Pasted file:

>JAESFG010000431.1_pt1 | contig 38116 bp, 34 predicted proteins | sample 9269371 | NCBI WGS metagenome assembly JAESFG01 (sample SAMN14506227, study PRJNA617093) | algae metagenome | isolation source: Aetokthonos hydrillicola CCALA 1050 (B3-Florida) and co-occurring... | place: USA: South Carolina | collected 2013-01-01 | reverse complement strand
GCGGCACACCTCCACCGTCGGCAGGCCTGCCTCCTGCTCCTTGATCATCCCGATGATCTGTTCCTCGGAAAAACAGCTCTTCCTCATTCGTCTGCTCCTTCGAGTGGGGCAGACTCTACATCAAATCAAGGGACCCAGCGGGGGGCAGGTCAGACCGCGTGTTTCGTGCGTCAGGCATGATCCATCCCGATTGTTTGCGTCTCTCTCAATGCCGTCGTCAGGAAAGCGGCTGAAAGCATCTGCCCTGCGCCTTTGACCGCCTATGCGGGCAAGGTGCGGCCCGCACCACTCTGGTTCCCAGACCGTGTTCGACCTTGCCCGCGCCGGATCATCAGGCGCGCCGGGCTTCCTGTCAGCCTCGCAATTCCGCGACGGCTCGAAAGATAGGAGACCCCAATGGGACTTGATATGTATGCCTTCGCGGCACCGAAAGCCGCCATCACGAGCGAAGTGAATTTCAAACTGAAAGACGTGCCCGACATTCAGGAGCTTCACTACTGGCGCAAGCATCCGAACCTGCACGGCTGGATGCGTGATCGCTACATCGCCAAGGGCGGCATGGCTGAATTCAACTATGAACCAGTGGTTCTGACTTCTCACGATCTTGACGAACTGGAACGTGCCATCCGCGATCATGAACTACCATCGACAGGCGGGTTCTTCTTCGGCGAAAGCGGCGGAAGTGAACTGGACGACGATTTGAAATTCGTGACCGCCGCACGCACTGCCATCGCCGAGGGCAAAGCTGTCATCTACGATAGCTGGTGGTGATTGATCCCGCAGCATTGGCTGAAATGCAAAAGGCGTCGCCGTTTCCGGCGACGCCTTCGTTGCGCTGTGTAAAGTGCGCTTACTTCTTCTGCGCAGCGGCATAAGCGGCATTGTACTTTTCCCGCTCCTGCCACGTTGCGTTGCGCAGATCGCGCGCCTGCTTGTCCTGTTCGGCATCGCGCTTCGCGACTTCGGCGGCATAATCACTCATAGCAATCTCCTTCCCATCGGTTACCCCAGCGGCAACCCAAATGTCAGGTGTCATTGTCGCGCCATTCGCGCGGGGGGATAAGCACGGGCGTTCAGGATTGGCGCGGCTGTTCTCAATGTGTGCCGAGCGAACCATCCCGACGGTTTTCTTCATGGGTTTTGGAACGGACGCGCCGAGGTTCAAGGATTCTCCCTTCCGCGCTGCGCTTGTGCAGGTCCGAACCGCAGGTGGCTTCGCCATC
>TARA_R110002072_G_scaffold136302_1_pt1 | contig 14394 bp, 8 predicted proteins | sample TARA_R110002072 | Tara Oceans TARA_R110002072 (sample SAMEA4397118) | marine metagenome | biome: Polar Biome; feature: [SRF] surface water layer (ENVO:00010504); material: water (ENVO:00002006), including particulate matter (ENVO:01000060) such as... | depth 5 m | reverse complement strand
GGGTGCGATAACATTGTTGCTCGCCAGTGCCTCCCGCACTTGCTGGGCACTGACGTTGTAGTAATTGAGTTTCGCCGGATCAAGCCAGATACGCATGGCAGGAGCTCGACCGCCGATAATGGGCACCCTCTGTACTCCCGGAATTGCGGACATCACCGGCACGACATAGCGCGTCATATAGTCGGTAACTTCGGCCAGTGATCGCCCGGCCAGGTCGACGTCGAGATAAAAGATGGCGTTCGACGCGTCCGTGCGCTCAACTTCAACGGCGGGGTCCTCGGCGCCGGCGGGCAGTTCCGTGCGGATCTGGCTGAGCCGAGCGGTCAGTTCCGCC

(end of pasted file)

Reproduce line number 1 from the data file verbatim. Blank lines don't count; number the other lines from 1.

>JAESFG010000431.1_pt1 | contig 38116 bp, 34 predicted proteins | sample 9269371 | NCBI WGS metagenome assembly JAESFG01 (sample SAMN14506227, study PRJNA617093) | algae metagenome | isolation source: Aetokthonos hydrillicola CCALA 1050 (B3-Florida) and co-occurring... | place: USA: South Carolina | collected 2013-01-01 | reverse complement strand